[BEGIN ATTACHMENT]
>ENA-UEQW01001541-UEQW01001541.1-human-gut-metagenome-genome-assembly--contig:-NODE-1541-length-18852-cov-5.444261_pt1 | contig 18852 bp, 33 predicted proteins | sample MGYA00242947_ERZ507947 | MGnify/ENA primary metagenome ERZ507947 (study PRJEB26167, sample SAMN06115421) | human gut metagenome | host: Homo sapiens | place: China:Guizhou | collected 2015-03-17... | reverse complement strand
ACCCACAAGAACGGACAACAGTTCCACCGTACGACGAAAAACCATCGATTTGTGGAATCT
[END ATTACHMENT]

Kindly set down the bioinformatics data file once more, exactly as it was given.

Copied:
>ENA-UEQW01001541-UEQW01001541.1-human-gut-metagenome-genome-assembly--contig:-NODE-1541-length-18852-cov-5.444261_pt1 | contig 18852 bp, 33 predicted proteins | sample MGYA00242947_ERZ507947 | MGnify/ENA primary metagenome ERZ507947 (study PRJEB26167, sample SAMN06115421) | human gut metagenome | host: Homo sapiens | place: China:Guizhou | collected 2015-03-17... | reverse complement strand
ACCCACAAGAACGGACAACAGTTCCACCGTACGACGAAAAACCATCGATTTGTGGAATCT